As the president staged a rally attended largely by out-of-towners, Democratic-leaning denizens of Tennessees Brooklyn pondered an urban-rural rift
Men in stetsons, check shirts and jeans swing their partners around to the thrum of drums, fiddle, keyboard and steel guitar of Mike Oldham & The Tone Rangers. The walls at Roberts Western World in Nashville, Tennessee, are coated with beer logos spelled out in neon or on lampshades or mirrors, old concert posters, photos of country music greats and three rows of cowboy boots for sale. The tiled floor is barely visible under the heaving crowd.
At this and other honky tonk bars on Broadway, Nashvilles main tourist drag, the music is old country: songs about drink, divorce, hardscrabble heartbreak, the miserable struggle to make ends meet. It is a playlist that has taken on new resonance in the era of Donald Trump, like a requiem for white working class voters in small towns who, feeling left behind with nothing to lose, propelled him to the White House.
But Nashville is a booming city where southern civility, religion and conservatism collide with a young, creative and liberal population. Paradoxically, the heart of country music is increasingly at odds in class, culture and politics with the heartland that surrounds it. In this it mirrors the dislocation of other burgeoning American cities that are islands of Democratic blue in deep red Republican states.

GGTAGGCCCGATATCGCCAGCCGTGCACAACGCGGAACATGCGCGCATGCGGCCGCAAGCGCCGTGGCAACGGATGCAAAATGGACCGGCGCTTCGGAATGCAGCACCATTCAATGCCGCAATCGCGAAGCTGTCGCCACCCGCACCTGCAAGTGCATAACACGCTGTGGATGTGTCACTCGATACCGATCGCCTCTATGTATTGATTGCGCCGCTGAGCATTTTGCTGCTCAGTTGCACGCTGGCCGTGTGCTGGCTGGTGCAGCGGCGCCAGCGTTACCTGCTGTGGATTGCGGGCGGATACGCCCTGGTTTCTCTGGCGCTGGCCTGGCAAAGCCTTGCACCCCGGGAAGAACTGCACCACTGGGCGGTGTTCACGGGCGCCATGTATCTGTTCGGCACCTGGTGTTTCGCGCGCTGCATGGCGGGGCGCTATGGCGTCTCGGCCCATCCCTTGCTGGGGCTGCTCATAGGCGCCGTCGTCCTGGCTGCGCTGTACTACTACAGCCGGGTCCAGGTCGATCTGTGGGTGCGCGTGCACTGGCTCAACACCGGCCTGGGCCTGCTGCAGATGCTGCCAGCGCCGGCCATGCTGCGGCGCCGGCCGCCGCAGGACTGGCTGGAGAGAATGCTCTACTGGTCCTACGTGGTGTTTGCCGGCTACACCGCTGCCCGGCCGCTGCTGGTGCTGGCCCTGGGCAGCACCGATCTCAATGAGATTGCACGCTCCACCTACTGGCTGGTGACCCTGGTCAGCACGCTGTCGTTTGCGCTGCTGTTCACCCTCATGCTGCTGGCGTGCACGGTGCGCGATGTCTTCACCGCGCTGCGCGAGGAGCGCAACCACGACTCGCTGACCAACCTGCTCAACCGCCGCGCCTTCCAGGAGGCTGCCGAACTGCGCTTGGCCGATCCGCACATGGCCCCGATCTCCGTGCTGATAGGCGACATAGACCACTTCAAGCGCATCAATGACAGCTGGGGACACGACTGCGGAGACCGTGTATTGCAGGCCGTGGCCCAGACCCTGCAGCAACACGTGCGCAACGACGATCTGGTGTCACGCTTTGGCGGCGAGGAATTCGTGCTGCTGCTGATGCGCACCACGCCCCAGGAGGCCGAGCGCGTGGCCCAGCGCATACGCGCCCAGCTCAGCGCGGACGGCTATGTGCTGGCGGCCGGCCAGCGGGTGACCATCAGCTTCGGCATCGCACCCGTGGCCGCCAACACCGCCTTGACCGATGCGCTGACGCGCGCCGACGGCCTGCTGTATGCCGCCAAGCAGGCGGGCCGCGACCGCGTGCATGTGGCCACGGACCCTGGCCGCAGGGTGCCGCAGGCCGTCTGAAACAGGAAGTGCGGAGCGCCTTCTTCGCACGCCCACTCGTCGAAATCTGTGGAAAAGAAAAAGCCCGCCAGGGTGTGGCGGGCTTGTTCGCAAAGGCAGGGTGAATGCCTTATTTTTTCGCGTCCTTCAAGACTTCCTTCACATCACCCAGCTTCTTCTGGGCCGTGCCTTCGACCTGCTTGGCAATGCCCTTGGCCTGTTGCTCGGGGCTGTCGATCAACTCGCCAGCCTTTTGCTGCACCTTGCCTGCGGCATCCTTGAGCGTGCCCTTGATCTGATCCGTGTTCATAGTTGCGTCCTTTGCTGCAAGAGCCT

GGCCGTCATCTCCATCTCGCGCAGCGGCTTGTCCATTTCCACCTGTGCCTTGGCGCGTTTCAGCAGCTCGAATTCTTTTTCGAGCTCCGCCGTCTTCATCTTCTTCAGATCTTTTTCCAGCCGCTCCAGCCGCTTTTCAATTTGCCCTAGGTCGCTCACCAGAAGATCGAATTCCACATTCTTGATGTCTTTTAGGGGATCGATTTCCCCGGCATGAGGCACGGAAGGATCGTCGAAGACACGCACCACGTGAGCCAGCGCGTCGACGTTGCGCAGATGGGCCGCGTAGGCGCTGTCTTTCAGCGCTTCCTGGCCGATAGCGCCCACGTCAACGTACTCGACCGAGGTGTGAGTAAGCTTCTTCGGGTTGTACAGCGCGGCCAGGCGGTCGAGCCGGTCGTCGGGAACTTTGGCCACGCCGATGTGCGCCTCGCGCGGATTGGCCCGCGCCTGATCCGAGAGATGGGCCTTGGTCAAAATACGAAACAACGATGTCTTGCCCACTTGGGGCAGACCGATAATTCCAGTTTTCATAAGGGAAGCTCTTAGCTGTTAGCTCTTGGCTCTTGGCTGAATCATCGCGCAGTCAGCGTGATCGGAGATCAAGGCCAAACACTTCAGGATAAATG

There is a vast gulf in ideology and approach to the world, said Bruce Dobie, a Nashville-based media entrepreneur. Its just crazy right now. My street and city are overwhelmingly Democratic. Were astonished by everything we see at the moment.
Dobie estimated that when the US president rolled into Nashville on Wednesday for a campaign-style rally, around 80% of the crowd was from out of town. Trumps warm-up acts were country singers the Gatlin Brothers and Lee Greenwood, whose rendition of God bless the USA earned a cheer with the words to the hills of Tennessee. Trump joined him on stage, grinned, shook his hand and raised two thumbs up as the crowd chanted USA! USA!, some with fists raised, in a near-religious frenzy.
So Im thrilled to be here in Nashville, Tennessee, the home of country music, southern hospitality and the great president Andrew Jackson, Trump said, referring to the 19th-century populist described by the state museum as champion of the common man and notorious for forcing Native Americans off their land.
The crowd waved signs including Promises made, promises kept, Lefty media lies and Women for Trump. Carma Williams, 63, a retired office manager who had travelled from 70 miles away, said: I love him because hes honest. Hes doing everything he said he would do during the campaign. I think hes the first president whos done that.